AKRON, Ohio – Former Cuyahoga County Commissioner Jimmy Dimora will spend 28 years in federal prison for his convictions on conspiracy, racketeering, bribery and more.
Dimora was once the most powerful political figure in Cuyahoga County.
U.S. District Court Judge Sara Lioi pronounced the sentence in U.S. District Court Tuesday, as the 57-year-old sat in an orange prison outfit.
Dimora cried right before the sentencing as one of his attorneys read several letters to the court written by his family and friends. The letters were a way to ask for leniency.
Federal prosecutors had asked for at least 22 years in prison for Dimora, while his defense attorneys claimed that Dimora’s “serious and life threatening” health issues, lack of criminal background and similar sentences imposed on other corruption defendants should merit a lesser sentence.
Dimora’s sentencing ended a nearly two-year legal battle that began when FBI agents arrived at his home in Independence in September 2010.
He was arrested and indicted on corruption charges, but spent the following months attempting to delay his trial.
A jury convicted Dimora following seven weeks of testimony and approximately 40 hours of deliberation.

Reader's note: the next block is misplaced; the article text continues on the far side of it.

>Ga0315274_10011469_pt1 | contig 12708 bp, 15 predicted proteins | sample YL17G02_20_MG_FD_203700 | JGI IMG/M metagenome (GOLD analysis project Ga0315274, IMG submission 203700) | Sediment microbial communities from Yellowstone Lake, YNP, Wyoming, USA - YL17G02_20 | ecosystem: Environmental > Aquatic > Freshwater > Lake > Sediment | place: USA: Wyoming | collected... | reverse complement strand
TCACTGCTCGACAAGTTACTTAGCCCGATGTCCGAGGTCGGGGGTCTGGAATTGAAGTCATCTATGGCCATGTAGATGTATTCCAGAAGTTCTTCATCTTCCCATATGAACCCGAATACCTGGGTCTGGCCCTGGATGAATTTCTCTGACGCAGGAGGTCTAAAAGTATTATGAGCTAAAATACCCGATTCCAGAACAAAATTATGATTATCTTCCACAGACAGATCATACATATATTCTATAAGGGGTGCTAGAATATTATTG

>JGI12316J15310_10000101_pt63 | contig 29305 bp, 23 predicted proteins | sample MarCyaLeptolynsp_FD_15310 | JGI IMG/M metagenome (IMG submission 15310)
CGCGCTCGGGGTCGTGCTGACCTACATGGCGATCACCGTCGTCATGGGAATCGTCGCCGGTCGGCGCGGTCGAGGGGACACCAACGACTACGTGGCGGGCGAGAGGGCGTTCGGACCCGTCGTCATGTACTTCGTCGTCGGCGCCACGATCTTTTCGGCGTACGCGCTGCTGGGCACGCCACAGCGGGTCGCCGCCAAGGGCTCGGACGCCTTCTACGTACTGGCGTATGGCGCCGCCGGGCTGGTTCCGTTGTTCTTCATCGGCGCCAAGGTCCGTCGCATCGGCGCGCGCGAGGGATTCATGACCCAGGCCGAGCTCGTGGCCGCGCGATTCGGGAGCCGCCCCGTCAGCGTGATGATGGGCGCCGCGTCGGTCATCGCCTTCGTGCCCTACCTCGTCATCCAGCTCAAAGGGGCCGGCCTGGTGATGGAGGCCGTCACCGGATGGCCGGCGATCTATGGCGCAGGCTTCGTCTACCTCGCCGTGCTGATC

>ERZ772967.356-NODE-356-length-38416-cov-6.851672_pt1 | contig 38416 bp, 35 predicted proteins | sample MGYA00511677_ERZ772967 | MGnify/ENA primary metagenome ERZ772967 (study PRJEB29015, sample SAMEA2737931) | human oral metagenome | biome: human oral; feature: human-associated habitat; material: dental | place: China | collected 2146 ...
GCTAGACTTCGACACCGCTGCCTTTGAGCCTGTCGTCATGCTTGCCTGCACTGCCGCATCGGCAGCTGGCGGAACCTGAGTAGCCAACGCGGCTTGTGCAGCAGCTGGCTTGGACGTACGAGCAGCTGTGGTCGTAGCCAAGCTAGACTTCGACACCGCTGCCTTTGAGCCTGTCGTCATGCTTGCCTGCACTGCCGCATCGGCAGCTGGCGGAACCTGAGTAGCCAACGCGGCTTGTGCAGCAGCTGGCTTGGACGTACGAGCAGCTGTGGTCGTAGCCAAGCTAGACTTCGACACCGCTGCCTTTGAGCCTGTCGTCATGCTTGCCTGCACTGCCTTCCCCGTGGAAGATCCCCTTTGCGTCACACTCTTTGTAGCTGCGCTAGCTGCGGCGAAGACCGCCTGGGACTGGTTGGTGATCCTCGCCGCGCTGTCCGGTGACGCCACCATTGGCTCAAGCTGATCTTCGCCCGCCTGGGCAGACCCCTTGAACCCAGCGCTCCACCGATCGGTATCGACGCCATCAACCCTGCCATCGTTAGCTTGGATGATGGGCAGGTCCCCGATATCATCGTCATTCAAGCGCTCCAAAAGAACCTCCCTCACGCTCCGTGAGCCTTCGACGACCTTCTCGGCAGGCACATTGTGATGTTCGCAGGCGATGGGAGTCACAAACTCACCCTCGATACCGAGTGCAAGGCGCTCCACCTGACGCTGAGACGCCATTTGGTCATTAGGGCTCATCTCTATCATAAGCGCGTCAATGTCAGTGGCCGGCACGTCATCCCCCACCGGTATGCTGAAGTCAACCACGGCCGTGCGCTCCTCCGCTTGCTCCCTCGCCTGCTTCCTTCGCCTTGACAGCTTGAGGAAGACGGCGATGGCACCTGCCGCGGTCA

Since then, Dimora has been confined to a federal prison in Youngstown while he awaited Monday’s sentencing hearing.
Though indicted and arrested in September 2010, Dimora had been a well-publicized target of the FBI’s corruption probe after Dimora’s county offices and home were raided by federal agents in July 2008.
For more than a year, federal agents continued to their investigation that led to the indictment and conviction of more than 40 defendants in the largest public corruption probe in Cuyahoga County history.
Included among those sent to prison were two former Cuyahoga County Common Pleas Judges and scores of local businessmen.
Former Cuyahoga County Auditor Frank Russo pleaded guilty to corruption charges and agreed to testify against Dimora and others in exchange for a lesser sentence.
Russo’s sentencing date has not yet been set and he remains free on bond.